Real-time enterprise applications are cutting through several layers of previous inefficiency, allowing all segments of a business to interact in ways that were previously unthinkable. The goal of the real-time enterprise is to act on events as they happen. It is all the old concepts of customer-driven marketing, on-line process automation, just in time delivery, and tactical business adaptation all rolled into one. It's about getting information in and out quickly, monitoring the business as it happens, and making quick, effective, agile decisions.

At operations level, the primary benefits of real-time capabilities are improved customer service, reduced inventory, risk reduction and lower processing costs. At the executive levels, the clear benefits are faster exploitation of emerging opportunities, less damage when things go wrong and increased agility when dealing change. At the leadership level real-time operations allow faster implementation of plans that must adapt to meet new opportunities and threats.

Management challenges

The best results come from completely re-thinking the business and organization in the light of real-time capabilities. Productivity comes from automating routine decisions, while giving workers the information (and the authority) needed to make on-the-spot decisions, in real-time. The most successful are those who combine understanding of overall objectives with the ability to implement information-technology solutions to meet always-changing needs.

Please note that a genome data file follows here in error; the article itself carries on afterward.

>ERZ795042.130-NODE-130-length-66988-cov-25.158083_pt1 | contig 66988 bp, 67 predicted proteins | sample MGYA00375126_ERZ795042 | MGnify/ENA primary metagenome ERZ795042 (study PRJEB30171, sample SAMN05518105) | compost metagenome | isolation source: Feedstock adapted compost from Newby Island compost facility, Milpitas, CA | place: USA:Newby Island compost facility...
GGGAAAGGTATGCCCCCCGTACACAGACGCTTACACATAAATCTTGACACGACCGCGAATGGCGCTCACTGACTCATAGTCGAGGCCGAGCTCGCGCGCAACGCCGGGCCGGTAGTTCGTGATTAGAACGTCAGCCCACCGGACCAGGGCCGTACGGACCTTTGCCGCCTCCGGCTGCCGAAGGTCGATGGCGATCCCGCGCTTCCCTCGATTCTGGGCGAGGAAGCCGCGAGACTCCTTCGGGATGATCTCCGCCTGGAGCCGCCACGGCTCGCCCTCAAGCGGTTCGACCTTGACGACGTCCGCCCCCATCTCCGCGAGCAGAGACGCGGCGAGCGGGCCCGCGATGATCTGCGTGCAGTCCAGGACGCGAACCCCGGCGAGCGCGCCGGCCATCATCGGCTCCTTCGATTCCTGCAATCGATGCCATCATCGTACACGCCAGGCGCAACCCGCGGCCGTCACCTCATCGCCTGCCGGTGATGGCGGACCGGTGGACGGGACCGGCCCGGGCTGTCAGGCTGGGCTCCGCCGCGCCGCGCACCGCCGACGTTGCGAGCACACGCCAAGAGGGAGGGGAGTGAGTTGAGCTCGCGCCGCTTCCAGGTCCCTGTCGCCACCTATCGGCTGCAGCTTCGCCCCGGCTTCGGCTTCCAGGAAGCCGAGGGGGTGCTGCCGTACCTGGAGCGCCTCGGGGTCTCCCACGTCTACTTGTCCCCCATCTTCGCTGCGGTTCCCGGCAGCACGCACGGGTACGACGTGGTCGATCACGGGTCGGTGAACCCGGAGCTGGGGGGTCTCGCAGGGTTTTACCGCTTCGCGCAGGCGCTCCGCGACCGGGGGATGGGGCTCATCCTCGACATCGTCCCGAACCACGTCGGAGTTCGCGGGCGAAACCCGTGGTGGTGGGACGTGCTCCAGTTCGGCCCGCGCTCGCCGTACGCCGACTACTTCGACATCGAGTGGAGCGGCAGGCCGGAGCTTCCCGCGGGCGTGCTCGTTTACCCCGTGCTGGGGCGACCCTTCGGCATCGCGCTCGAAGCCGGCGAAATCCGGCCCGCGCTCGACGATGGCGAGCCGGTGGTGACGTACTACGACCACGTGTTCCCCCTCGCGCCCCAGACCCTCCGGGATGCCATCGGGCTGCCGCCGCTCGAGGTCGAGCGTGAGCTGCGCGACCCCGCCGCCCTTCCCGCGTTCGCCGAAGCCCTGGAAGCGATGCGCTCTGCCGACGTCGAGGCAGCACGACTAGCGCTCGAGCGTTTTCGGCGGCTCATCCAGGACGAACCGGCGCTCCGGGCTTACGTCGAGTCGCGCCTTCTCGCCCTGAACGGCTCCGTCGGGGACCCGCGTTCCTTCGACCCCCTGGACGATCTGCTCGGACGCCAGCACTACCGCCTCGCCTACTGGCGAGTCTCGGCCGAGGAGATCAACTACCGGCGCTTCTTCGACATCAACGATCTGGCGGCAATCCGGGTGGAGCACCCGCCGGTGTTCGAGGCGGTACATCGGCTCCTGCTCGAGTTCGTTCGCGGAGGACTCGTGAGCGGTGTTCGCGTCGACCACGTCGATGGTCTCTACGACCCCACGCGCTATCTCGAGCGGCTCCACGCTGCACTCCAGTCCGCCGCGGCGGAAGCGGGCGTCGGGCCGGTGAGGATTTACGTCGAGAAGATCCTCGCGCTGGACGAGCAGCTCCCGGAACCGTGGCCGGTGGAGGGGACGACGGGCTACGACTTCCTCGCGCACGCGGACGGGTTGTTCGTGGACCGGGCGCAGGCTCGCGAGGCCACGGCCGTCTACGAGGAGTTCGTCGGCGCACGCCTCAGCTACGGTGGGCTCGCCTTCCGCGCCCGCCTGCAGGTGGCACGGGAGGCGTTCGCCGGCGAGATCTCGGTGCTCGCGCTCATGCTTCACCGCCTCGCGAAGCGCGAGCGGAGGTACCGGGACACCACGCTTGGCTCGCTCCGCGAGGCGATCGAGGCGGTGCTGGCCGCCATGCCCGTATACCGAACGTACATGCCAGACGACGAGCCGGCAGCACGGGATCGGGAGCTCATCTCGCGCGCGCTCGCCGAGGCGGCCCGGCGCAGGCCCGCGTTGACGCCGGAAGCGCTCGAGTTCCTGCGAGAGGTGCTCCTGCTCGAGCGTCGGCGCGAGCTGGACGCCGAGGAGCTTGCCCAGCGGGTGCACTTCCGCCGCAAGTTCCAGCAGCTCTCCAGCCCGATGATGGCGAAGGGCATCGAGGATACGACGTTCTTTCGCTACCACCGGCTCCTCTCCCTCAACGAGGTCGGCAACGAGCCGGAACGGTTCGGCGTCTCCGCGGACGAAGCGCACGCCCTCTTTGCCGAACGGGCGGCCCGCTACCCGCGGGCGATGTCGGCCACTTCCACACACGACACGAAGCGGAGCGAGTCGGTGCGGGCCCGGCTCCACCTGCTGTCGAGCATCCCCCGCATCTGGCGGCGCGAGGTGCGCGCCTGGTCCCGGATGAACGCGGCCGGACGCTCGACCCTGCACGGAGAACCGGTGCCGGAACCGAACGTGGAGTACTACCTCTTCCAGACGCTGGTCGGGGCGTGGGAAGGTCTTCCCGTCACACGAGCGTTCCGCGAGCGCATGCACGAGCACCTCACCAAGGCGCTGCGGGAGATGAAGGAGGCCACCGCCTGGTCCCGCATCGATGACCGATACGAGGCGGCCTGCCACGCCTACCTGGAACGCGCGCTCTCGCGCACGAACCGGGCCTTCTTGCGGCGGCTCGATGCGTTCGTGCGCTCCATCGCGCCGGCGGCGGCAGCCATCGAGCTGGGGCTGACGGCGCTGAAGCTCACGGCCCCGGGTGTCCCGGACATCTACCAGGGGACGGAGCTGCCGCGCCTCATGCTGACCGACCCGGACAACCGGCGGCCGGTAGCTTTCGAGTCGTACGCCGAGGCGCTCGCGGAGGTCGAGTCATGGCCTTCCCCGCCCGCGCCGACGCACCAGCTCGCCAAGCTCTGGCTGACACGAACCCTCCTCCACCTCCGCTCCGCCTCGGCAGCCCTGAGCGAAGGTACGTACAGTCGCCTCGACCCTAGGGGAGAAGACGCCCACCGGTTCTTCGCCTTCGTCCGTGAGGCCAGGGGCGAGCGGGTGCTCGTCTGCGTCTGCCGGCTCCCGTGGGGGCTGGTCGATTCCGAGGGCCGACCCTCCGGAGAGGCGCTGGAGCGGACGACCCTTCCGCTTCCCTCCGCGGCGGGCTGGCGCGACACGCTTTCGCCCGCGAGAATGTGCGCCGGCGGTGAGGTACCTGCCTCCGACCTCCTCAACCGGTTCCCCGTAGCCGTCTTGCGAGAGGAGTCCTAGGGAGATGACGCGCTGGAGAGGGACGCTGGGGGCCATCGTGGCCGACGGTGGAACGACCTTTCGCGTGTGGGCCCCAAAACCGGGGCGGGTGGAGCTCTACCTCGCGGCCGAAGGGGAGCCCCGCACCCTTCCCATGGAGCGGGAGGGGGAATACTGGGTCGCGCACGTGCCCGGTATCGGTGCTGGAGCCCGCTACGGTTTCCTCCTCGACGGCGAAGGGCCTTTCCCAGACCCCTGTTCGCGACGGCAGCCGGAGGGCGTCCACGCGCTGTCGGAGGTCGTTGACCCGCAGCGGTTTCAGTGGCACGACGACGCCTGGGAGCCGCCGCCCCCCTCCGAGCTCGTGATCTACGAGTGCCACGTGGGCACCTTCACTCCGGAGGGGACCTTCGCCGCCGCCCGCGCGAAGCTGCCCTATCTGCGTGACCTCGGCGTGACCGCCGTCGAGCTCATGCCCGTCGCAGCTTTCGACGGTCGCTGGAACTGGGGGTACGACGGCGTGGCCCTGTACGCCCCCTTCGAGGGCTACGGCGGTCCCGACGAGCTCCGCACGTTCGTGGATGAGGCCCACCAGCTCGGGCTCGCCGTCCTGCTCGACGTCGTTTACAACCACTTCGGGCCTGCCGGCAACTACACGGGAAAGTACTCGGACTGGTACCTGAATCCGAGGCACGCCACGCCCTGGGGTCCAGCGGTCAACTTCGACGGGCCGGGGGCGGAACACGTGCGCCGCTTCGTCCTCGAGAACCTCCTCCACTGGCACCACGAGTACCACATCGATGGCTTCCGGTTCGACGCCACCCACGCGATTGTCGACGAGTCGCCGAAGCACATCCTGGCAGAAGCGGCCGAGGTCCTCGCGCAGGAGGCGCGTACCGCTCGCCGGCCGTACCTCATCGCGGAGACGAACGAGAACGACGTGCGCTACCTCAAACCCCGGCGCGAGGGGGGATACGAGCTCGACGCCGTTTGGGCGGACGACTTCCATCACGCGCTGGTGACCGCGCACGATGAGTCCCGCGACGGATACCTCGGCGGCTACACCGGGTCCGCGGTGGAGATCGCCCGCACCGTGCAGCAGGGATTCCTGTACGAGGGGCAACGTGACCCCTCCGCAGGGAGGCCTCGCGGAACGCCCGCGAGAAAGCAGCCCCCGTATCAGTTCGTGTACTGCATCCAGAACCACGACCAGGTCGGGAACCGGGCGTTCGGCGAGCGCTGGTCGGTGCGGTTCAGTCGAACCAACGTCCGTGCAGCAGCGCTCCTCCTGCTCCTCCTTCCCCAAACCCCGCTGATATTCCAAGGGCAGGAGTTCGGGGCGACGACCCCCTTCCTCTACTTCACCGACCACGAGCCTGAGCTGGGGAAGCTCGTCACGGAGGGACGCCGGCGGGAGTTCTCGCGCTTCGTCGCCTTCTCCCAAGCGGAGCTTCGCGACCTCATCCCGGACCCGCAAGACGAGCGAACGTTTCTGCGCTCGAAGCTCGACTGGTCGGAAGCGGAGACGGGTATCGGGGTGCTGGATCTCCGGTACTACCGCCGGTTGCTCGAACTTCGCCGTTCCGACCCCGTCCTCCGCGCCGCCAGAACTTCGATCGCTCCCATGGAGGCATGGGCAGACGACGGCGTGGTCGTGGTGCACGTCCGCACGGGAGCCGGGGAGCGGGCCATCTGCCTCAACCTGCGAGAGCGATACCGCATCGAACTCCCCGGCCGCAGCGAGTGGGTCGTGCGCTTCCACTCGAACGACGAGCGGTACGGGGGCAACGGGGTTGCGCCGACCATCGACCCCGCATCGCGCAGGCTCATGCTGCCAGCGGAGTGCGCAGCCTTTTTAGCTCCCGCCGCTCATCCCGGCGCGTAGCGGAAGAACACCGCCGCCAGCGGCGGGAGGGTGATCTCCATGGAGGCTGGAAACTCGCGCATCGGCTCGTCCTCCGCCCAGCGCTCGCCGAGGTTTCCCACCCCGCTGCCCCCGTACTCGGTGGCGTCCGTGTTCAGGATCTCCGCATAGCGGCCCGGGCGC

To sustain this productivity surge, today’s managers must develop incentives that encourage people – from design engineers, to manufacturing process planners to production workers – to be more creative, adaptable, willing to change.

The challenge for today’s managers is to use real-time operations and services as a means to generate a spirit of change and innovation throughout the organization. It’s no use going only partly through the process, using new systems to automate functions in the home base, while chasing cost-reductions through offshore production.

Inevitably, routine jobs that call for simply following policies and procedures will simply be shunted offshore, where cheaper labor is all that is required. But, it’s an innovation-driven workforce that will continue to generate productivity growth. The companies that succeed in this new age will be those that understand how to combine and coordinate new organization and new thinking in the real-time environment.

The concept of real-time has been a dream for a long time. But now, technology has evolved and penetrated to a level of usage where it is inexpensive, effective, practical and generating immediate results. Now, that’s productivity!

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Copyright 2003 : Jim Pinto, San Diego, CA, USA